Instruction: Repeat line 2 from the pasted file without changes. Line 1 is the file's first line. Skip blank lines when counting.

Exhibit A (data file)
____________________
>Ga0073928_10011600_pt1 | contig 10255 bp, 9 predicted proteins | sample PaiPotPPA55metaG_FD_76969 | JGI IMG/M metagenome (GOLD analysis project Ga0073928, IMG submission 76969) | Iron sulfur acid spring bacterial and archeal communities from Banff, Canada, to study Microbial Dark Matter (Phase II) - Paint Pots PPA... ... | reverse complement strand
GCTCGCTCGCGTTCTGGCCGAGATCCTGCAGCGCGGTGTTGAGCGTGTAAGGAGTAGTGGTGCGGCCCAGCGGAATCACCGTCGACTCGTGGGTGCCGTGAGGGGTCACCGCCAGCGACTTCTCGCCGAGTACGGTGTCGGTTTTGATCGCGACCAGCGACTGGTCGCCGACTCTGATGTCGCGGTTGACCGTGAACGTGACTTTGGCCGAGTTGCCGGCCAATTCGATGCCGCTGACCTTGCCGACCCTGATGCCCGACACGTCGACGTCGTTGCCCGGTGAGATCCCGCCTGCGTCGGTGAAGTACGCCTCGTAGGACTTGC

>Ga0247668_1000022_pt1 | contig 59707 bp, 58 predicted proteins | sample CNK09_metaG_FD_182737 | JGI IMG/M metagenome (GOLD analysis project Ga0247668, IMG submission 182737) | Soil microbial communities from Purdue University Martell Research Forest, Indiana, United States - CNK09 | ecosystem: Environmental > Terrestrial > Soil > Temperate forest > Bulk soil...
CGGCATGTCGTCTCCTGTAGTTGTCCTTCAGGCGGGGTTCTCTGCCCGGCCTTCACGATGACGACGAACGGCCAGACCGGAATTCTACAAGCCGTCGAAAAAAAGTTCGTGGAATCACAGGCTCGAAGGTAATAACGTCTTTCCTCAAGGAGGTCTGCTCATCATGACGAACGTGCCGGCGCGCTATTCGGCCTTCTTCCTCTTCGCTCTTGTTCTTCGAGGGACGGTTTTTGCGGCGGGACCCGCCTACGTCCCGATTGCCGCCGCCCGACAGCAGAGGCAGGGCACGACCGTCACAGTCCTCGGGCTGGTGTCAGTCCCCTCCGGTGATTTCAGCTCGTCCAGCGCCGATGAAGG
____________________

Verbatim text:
GCTCGCTCGCGTTCTGGCCGAGATCCTGCAGCGCGGTGTTGAGCGTGTAAGGAGTAGTGGTGCGGCCCAGCGGAATCACCGTCGACTCGTGGGTGCCGTGAGGGGTCACCGCCAGCGACTTCTCGCCGAGTACGGTGTCGGTTTTGATCGCGACCAGCGACTGGTCGCCGACTCTGATGTCGCGGTTGACCGTGAACGTGACTTTGGCCGAGTTGCCGGCCAATTCGATGCCGCTGACCTTGCCGACCCTGATGCCCGACACGTCGACGTCGTTGCCCGGTGAGATCCCGCCTGCGTCGGTGAAGTACGCCTCGTAGGACTTGC